I am part of a CSA that is local and organic, but not that thrilled about what I'm getting and still end up at the store for the most of my stuff.
I saw a huge stand in my grocery store today that was filled with local -- or at least stuff grown in the same province as me -- food. But nothing about it being organic.
I've been wondering whether it's better to be buying close to home or to buy food that's travelled, but is organic. Seems silly to buy local if it's still full of chemicals.
What do you think?
08-10-2009, 09:09 PM
For me, no question - local - with the caveat that "local" means, to me, smaller farms that aren't shipping nationally (I live in an area where any amount of nationally sold, conventional produce could be considered "local" for me, but I don't consider it "local"...for me, I go for small local farms, rather than big commercial/corporate farms, whether they are near to me geographically or far away). Basically, this means getting my produce at local farm stands and farmers markets whenever possible.
For one thing, excluding non-organic produce cuts out a lot of farms that use sustainable business and farming practices, but that can't afford the high costs of organic certifications. The smaller the farm, the less likely that farm will be able to afford to get certified as organic, no matter how few pesticides they use or how sustainable they are. For another, local farmers, in my experience, tend to take better care of the land and use more sustainable practices.
Consider "commercial organics", the big, multi-national companies that are producing huge percentages of the organic produce available in stores. They are following the organic regulations to the letter, and they have plenty of money to get certified. But they definitely are NOT acting in the original spirit (for lack of a better word) of the organic movement...not acting as stewards of the land, not focusing on sustainability, just using as much of the organic-permitted chemicals and amendments as they need to get yields close to organic fields without losing their organic certifications. Honestly, I don't know that THAT food is any better for me than conventional...same farming methods, different chemicals.
Plus, added bonus, locally grown produce almost always tastes better than produce shipped across the country or from across the world. Not to mention the reduced fossil fuels burned to get it to me. And local farms tend also to focus on different varieties of the same plants (heirloom tomatoes, different kinds of apples, different peppers, different different different), and it's that increase in biodiversity that will protect us from having all of our food sources wiped out if a new parasite/virus/pest appears that threatens the widely grown commercial varieties (75% of the world's food supply is provided by only 12 species of plants. Between me and my neighbor, we have more species of TOMATOES than that).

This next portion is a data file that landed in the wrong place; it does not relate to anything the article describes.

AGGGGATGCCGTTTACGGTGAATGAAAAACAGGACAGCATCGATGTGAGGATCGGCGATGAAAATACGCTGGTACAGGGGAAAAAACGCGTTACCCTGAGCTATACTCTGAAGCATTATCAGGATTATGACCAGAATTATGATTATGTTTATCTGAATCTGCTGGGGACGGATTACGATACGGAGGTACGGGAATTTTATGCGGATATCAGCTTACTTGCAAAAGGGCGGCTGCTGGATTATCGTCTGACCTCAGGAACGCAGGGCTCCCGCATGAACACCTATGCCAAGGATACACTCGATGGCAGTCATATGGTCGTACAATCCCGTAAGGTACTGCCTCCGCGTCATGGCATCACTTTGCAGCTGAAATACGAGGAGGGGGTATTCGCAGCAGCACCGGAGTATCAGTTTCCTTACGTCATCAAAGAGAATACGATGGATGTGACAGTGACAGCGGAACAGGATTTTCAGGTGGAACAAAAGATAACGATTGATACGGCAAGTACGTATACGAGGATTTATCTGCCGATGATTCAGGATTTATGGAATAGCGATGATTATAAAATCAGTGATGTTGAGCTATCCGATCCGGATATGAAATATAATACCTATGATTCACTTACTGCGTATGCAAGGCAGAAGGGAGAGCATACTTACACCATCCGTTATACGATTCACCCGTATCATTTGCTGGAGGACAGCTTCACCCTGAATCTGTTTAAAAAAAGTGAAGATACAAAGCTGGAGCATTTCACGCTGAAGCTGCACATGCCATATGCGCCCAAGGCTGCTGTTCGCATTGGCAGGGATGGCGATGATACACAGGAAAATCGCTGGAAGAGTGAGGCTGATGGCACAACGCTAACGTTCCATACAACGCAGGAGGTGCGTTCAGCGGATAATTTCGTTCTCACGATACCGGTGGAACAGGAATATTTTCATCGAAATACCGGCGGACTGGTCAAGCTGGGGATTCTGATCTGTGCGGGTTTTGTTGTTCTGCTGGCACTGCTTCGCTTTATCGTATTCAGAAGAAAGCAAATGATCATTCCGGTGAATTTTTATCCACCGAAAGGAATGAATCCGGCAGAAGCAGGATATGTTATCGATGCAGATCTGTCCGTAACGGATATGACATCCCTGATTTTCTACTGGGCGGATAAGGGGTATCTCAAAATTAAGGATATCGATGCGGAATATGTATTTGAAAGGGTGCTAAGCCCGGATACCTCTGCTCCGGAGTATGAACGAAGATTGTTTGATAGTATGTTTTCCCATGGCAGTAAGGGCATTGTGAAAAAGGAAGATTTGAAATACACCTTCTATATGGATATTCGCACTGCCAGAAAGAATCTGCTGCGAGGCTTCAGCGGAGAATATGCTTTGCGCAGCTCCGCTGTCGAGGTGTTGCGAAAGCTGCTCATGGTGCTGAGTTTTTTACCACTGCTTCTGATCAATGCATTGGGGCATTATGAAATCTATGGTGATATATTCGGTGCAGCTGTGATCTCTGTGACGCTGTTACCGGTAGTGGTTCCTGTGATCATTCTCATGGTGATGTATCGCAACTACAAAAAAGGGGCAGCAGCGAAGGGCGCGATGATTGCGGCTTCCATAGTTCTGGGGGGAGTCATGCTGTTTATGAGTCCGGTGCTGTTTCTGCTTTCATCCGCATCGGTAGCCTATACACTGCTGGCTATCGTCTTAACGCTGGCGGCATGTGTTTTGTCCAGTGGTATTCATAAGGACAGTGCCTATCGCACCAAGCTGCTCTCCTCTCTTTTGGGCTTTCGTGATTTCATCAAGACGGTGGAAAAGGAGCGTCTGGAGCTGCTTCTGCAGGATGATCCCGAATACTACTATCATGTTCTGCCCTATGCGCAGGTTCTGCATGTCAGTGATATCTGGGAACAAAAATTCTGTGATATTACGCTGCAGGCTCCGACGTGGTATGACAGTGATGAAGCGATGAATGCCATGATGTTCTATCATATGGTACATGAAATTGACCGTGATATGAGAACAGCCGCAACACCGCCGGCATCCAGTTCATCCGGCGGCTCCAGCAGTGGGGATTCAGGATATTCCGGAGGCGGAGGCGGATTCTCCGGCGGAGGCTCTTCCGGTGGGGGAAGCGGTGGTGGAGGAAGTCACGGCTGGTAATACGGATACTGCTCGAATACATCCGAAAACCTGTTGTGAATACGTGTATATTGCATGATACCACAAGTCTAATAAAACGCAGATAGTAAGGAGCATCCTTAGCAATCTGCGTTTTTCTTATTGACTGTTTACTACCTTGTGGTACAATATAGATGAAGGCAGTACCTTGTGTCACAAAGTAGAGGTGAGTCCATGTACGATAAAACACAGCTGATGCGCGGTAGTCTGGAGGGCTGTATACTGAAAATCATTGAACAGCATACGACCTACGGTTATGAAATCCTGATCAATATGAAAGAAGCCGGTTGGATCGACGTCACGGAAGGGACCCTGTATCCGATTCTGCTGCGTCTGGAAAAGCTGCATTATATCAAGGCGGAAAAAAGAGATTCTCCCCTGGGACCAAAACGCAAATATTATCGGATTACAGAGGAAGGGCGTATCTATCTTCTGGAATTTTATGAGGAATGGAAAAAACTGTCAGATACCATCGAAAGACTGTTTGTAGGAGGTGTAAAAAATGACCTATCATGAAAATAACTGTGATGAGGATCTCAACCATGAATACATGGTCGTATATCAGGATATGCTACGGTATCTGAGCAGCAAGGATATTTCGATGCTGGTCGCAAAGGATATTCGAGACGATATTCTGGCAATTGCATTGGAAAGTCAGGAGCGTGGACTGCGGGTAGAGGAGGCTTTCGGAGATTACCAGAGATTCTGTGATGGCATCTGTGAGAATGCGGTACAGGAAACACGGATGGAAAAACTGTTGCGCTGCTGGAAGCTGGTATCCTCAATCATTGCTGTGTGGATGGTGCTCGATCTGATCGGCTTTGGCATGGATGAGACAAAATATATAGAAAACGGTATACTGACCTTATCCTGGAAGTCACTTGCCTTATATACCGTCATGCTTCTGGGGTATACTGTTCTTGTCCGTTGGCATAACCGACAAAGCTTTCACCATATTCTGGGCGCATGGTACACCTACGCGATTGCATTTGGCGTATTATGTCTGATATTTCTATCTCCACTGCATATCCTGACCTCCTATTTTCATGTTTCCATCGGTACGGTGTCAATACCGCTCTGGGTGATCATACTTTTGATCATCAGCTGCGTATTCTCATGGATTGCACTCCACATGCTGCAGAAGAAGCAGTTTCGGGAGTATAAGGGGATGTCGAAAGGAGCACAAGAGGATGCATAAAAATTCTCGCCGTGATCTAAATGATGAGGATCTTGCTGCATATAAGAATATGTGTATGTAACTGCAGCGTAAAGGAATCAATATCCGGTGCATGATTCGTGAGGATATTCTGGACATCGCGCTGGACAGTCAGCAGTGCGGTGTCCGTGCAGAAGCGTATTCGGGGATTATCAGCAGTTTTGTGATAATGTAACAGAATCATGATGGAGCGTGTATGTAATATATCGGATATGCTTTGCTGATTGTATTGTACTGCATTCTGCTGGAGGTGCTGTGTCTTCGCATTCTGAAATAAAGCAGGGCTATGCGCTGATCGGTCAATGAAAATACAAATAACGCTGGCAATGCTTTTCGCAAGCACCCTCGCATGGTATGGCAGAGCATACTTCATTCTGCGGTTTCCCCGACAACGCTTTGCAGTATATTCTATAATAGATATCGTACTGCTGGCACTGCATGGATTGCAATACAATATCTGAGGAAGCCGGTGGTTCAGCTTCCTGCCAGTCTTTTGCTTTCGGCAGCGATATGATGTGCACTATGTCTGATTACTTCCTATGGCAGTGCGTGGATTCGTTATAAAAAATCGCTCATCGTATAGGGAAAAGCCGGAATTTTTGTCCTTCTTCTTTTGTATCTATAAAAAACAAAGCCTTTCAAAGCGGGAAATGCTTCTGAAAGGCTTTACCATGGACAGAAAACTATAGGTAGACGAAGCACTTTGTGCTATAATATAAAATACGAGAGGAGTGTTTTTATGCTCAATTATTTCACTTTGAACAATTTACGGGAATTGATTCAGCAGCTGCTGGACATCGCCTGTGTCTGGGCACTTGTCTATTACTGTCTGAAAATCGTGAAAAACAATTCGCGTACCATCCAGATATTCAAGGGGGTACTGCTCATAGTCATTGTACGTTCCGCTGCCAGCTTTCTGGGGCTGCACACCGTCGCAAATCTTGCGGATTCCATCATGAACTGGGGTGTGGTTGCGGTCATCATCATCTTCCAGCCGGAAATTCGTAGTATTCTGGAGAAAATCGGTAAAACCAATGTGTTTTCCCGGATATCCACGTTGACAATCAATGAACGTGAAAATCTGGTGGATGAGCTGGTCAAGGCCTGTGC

There was a great article about this in Time magazine:
08-10-2009, 09:14 PM
A lot of our local farms are organic but don't have enough money to pay for the organic label. It really depends though because some say they use pesticides only as a last resort and some say they use none at all.
08-10-2009, 09:58 PM
Yeah, what Mandalinn said. :)
I prefer locally grown because of the fact that organic tomatoes can be shipped in from China and I'd rather have a conventionally grown local tomato. "Organic" can be a pretty meaningless designation.
08-11-2009, 06:58 AM
I agree that local in our area is superior to the certified organic produce. We live in a decent size city (about 40,000 peple in the city limits, and another 45000 in the surrounding areas - calling them suburbs is a bit silly because the city proper has more of a suburban feel than urban). The certified organic farms in the area are relatively small-scale AND local, but the prices are double that of local famers who aren't certified.
We're very lucky to have a large Hmong (Southeast asian) population, and I gravitate towards those vendors for a variety of reasons. Their prices are the most reasonable, they tend to (as a group) grow a wider variety of produce (and are more likely to gravitate towards beautiful, colorful varieties), and have a more eco-friendly farming tradition. Those that are using traditional farming methods don't rely on pesticides and chemical fertilizers because it's not part of their tradition. They also use every part of the plant that is edible (not only squash, but the squash leaves and flowers, not only peas, snap peas ans snow peas, but the tender shoots and leaves of the plant as well, called pea tendrils in french and gourmet cooking). They sell everything (because they eat everything). Some unusual items we've become very fond of are the pea tendrils and tiny potatoes. The potatoes are waxy potatoes (red or yukon gold) that are harvested at a very tiny size, pea to grape sized. Very yummy (and lower GI than mature potatoes).